Share this article

print logo

Vietnam memorial given emotional welcoming

LOCKPORT – An emotional ceremony welcomed a traveling replica of the Vietnam Veterans Memorial to Town Hall on Thursday.

Several hundred people gathered on the lawn of Town Hall. “I’m overwhelmed by the response from this community. It was heartwarming,” said Councilman Paul W. Siejak, who last year had the idea to bring the Florida-based wall to Lockport to mark to 40th anniversary of the end of the war.

It will be open round-the-clock, rain or shine, until 7 a.m. Monday at Town Hall, 6560 Dysinger Road.

Counting auxiliary costs, the town will spend about $15,000 to bring in the Wall, a three-fifths scale model of the official V-shaped wall in Washington, D.C., created by a veterans’ group in Brevard County, Fla.

It contains the names of all 58,272 service members killed in Vietnam, just as the Washington wall does. Even before the ceremony began, visitors were stenciling names onto sheets of paper and checking with the volunteers manning the directory to find out where a particular friend or relative’s name could be found on the 300-foot-long wall.

The wall was trucked to Lockport on Wednesday with a gigantic motorcycle escort estimated at 600 riders, which brought it from the staging area at The Chapel at CrossPoint in Amherst, down Millersport Highway and South Transit Road to Lockport.

Siejak, a nonveteran whose son is in the Navy, said the motorcade was hailed by “people standing alongside South Transit, cheering and waving the flag.”

He said the sight of an old man standing along the road in a full-dress Army uniform, “saluting everybody like a 19-year-old Marine in a 75-year-old body,” filled his eyes with tears as he rode his motorcycle.

On Thursday, Siejak told the crowd that the men on the wall “were men who remained loyal to their country during a time when it was cool to burn draft cards, brave men who fought and did their duty when it was popular not to.”

Former Niagara County Sheriff Thomas A. Beilein, now chairman of the state Commission of Corrections, added to the emotion with a powerful eight-minute speech.

Beilein said of the thousands of draftees on the wall, “They did not suddenly find a moral objection to the war.”

Beilein, who served a tour of duty as an Army medic in Vietnam in 1966, reminded the audience that 61 percent of those killed in Vietnam were 21 years old or younger.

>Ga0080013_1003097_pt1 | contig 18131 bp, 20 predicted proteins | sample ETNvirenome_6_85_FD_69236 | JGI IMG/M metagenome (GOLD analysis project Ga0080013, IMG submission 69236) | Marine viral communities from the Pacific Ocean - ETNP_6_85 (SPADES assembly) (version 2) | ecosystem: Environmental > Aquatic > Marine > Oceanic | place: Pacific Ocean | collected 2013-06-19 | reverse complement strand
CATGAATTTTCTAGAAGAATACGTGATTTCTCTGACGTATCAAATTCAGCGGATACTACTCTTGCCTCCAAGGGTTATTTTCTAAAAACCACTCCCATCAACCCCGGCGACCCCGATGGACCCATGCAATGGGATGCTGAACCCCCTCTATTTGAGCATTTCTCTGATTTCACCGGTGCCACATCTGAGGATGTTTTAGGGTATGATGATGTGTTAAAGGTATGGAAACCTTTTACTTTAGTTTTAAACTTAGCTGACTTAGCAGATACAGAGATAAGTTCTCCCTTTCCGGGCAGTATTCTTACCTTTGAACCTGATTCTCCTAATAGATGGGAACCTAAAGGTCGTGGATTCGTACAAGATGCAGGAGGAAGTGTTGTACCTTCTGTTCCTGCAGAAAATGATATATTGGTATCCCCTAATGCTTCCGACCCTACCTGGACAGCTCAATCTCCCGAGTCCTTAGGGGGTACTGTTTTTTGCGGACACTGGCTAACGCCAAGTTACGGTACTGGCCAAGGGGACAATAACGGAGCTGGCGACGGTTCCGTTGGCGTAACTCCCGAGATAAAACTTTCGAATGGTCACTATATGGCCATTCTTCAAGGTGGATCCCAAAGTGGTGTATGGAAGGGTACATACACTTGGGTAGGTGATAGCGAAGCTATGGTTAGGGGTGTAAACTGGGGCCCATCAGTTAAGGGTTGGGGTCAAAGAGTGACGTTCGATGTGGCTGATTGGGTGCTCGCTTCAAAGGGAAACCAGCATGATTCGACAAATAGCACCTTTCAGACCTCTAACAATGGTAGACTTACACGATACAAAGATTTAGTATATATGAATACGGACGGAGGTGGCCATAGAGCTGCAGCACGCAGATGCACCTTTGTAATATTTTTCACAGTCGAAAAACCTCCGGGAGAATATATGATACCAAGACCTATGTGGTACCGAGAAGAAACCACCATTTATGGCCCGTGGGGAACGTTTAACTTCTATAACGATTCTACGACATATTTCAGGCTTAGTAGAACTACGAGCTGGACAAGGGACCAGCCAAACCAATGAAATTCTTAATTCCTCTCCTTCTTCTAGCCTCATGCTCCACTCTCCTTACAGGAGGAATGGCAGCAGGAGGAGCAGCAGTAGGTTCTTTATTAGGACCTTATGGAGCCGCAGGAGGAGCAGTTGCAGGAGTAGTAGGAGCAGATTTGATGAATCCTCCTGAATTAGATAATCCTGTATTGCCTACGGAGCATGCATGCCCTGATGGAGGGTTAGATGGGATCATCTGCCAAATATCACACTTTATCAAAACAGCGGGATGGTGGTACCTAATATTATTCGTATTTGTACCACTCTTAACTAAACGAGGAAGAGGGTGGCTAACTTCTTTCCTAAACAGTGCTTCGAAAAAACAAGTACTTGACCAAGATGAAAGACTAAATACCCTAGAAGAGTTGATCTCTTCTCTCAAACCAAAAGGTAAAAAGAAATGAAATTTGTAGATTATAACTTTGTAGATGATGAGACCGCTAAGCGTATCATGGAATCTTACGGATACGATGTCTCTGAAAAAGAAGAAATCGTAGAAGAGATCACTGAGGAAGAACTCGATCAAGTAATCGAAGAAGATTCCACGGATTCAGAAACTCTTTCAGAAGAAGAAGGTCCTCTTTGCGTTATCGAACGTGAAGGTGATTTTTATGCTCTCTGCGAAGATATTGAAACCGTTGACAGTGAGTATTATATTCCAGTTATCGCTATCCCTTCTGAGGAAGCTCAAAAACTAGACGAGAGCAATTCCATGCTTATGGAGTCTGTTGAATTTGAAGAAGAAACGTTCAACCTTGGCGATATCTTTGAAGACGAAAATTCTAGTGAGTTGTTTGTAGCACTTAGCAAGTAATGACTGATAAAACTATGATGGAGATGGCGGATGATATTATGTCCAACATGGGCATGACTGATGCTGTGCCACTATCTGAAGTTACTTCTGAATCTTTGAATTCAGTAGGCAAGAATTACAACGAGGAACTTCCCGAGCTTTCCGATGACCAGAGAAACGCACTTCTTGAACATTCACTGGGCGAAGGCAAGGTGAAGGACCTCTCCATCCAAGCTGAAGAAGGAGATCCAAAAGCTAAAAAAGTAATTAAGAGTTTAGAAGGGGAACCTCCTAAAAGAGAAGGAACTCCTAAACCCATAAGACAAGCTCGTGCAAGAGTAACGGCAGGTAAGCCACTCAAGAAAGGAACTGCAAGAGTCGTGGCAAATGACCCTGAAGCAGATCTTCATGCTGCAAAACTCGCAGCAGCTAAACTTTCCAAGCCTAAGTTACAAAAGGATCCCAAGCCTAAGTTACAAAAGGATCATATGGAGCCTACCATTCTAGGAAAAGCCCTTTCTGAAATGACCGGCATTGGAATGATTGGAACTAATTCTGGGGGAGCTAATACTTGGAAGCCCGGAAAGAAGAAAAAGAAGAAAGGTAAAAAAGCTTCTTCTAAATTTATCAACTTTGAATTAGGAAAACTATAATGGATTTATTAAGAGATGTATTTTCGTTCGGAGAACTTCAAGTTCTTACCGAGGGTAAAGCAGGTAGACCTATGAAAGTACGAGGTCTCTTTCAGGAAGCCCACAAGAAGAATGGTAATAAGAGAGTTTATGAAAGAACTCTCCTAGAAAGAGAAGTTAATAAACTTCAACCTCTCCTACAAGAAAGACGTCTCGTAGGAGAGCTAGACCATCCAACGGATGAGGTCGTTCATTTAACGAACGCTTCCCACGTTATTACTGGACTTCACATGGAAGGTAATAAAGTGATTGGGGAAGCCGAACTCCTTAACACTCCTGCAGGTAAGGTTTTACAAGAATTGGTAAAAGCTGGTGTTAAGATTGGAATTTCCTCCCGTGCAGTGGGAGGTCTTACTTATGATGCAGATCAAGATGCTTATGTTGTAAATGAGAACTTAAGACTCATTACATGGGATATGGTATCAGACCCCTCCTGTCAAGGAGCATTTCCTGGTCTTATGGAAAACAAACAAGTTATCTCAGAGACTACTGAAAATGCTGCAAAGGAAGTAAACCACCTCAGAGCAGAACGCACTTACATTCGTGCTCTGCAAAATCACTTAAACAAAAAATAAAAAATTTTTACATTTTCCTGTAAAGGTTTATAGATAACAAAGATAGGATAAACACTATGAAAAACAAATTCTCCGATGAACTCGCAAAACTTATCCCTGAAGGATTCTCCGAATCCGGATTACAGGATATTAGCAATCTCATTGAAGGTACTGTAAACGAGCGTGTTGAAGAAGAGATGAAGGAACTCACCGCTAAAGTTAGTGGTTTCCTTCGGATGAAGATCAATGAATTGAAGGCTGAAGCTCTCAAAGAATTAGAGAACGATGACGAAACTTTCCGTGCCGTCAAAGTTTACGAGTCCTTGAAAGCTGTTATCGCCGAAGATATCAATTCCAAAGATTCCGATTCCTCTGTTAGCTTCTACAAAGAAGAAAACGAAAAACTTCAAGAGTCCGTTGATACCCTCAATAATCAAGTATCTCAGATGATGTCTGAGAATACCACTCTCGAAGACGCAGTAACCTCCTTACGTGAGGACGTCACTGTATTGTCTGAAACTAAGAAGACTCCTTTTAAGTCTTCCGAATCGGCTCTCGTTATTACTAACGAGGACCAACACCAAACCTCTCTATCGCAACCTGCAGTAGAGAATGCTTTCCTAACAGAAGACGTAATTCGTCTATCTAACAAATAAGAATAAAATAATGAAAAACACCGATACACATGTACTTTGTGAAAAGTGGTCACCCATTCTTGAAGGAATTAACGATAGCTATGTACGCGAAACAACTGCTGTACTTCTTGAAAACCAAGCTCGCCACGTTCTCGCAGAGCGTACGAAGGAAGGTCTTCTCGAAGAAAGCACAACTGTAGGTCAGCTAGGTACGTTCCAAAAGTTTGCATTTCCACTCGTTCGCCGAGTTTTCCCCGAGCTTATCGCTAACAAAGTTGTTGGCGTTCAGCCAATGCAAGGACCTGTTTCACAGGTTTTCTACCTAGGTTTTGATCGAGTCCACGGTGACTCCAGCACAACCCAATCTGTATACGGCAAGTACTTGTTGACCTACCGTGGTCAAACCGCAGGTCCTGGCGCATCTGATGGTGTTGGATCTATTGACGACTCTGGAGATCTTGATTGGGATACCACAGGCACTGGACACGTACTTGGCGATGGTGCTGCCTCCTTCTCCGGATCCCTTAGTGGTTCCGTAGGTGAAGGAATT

He said they were inspired by the idealism of President John F. Kennedy’s famous call, “Ask not what your country can do for you; ask what you can do for your country.”

The men on the wall include 154 posthumous Medal of Honor recipients, including John Bobo, who was one of 79 Niagara County residents killed in the war.

“But what all these statistics do not tell us,” Beilein said, “is the perpetual heartache and grief that has been suffered by the Gold Star families, who prayed every single day that their loved ones would return safe.”

County Clerk Wayne F. Jagow, a Lutheran minister who gave the invocation and benediction, said his college roommate, Michael Witkop, pilot of a Phantom jet, is listed on the wall.

“To have that come to us is a wonderful reminder of something we can’t let go of, and that is to say thank you,” Jagow said.

Mike Krege, of Lancaster, a member of the Army’s 101st Airborne Division in Vietnam, survived that war, only to see his son Travis Krege, an Army infantryman, killed in Iraq by a roadside bomb that shattered his Humvee.

“Just a waste. I’m somewhat anti-government,” Krege said. “I don’t like what they did to us, and I don’t like what they did to my son. They should have learned. That’s what all these guys thought.”

Gary Heacox, of Lockport, a Marine who served a 20-month tour in Vietnam with a self-propelled howitzer battery, said he once had the chance to view the memorial in Washington.

“I wasn’t ready,” he said. But this weekend in Lockport, “It’s time, after 50 years.”

Heacox joined the volunteer security crew for the visit. “I’m kind of anticipating in the middle of the night, there’s going to be a few people out here,” he said. “They just want to be by themselves.”